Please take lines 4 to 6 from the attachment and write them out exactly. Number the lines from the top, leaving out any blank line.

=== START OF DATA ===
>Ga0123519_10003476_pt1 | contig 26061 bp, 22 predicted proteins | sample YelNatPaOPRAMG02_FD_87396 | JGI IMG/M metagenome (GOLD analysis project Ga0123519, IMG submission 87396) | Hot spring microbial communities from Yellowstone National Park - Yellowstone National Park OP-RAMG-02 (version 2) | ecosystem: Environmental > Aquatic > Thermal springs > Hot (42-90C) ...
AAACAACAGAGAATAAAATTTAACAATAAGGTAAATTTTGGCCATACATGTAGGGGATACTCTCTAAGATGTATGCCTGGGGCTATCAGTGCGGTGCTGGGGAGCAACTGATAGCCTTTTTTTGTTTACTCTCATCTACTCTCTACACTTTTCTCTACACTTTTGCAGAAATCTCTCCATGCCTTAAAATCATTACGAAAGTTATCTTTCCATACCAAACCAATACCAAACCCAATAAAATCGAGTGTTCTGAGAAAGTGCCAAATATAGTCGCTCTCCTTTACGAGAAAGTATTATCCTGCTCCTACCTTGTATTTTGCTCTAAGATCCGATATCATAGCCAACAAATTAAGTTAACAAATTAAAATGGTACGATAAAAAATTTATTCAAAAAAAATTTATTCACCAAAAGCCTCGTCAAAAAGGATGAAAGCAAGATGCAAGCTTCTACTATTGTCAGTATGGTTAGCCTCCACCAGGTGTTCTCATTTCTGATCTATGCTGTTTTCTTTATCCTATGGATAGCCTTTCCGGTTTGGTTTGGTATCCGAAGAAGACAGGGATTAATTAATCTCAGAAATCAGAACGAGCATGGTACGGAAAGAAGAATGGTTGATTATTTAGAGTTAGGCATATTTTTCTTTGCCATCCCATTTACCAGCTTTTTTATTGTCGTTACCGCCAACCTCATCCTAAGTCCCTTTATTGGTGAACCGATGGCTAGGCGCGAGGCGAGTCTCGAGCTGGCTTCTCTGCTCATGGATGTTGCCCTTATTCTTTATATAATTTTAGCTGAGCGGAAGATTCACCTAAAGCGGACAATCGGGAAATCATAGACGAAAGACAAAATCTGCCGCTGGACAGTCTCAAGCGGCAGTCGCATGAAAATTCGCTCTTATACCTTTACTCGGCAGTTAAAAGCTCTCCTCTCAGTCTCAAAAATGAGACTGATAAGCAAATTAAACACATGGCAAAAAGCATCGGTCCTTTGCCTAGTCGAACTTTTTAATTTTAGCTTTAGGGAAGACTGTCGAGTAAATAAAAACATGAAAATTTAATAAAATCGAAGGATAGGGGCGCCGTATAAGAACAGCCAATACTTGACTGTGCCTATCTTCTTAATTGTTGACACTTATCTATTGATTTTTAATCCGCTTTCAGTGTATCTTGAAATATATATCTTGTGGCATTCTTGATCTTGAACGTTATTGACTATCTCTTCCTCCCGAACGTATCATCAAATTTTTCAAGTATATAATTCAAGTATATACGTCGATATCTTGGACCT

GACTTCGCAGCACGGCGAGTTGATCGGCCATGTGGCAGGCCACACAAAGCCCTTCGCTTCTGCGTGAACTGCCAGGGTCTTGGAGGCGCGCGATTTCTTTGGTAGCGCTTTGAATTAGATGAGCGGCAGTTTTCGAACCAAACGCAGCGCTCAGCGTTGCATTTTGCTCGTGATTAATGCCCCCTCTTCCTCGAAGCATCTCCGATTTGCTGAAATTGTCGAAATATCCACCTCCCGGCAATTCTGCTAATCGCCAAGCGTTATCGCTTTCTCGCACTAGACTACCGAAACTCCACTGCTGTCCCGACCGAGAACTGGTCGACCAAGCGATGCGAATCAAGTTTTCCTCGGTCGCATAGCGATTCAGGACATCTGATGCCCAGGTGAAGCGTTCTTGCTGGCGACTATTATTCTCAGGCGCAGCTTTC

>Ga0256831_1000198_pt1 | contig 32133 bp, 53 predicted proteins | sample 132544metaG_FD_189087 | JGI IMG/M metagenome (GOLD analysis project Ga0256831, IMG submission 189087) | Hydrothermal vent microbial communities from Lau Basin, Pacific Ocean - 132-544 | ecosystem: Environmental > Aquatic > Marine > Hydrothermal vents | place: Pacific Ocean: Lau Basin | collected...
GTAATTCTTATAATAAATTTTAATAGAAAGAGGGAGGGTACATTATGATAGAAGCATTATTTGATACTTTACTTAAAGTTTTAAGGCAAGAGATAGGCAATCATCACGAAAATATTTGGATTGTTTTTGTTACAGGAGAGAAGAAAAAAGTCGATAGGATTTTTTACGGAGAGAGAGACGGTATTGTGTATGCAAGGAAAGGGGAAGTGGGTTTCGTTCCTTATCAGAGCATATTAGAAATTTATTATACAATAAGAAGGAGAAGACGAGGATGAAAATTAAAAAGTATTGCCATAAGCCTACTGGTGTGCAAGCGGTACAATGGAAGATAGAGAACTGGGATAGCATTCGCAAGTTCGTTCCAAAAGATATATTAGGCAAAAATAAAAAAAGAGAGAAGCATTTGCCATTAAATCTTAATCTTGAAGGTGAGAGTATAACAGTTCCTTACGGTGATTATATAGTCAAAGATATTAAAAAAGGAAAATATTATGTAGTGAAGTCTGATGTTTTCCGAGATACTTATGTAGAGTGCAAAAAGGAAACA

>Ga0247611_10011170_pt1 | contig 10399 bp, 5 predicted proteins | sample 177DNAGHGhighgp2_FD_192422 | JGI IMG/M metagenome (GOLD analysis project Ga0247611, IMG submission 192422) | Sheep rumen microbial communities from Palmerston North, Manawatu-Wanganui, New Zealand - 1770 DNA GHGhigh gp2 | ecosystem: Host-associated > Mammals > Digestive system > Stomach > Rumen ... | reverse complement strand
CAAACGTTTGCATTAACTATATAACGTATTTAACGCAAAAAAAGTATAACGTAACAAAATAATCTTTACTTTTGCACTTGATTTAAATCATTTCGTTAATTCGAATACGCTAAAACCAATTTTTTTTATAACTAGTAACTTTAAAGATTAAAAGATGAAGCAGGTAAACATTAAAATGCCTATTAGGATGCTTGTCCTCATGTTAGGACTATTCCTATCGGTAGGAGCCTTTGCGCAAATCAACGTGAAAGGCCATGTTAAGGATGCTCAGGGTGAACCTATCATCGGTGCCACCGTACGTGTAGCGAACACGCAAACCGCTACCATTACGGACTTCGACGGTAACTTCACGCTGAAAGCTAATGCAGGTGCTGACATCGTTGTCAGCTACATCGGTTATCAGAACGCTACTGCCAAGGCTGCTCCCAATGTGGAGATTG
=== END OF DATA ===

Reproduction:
>Ga0256831_1000198_pt1 | contig 32133 bp, 53 predicted proteins | sample 132544metaG_FD_189087 | JGI IMG/M metagenome (GOLD analysis project Ga0256831, IMG submission 189087) | Hydrothermal vent microbial communities from Lau Basin, Pacific Ocean - 132-544 | ecosystem: Environmental > Aquatic > Marine > Hydrothermal vents | place: Pacific Ocean: Lau Basin | collected...
GTAATTCTTATAATAAATTTTAATAGAAAGAGGGAGGGTACATTATGATAGAAGCATTATTTGATACTTTACTTAAAGTTTTAAGGCAAGAGATAGGCAATCATCACGAAAATATTTGGATTGTTTTTGTTACAGGAGAGAAGAAAAAAGTCGATAGGATTTTTTACGGAGAGAGAGACGGTATTGTGTATGCAAGGAAAGGGGAAGTGGGTTTCGTTCCTTATCAGAGCATATTAGAAATTTATTATACAATAAGAAGGAGAAGACGAGGATGAAAATTAAAAAGTATTGCCATAAGCCTACTGGTGTGCAAGCGGTACAATGGAAGATAGAGAACTGGGATAGCATTCGCAAGTTCGTTCCAAAAGATATATTAGGCAAAAATAAAAAAAGAGAGAAGCATTTGCCATTAAATCTTAATCTTGAAGGTGAGAGTATAACAGTTCCTTACGGTGATTATATAGTCAAAGATATTAAAAAAGGAAAATATTATGTAGTGAAGTCTGATGTTTTCCGAGATACTTATGTAGAGTGCAAAAAGGAAACA

>Ga0247611_10011170_pt1 | contig 10399 bp, 5 predicted proteins | sample 177DNAGHGhighgp2_FD_192422 | JGI IMG/M metagenome (GOLD analysis project Ga0247611, IMG submission 192422) | Sheep rumen microbial communities from Palmerston North, Manawatu-Wanganui, New Zealand - 1770 DNA GHGhigh gp2 | ecosystem: Host-associated > Mammals > Digestive system > Stomach > Rumen ... | reverse complement strand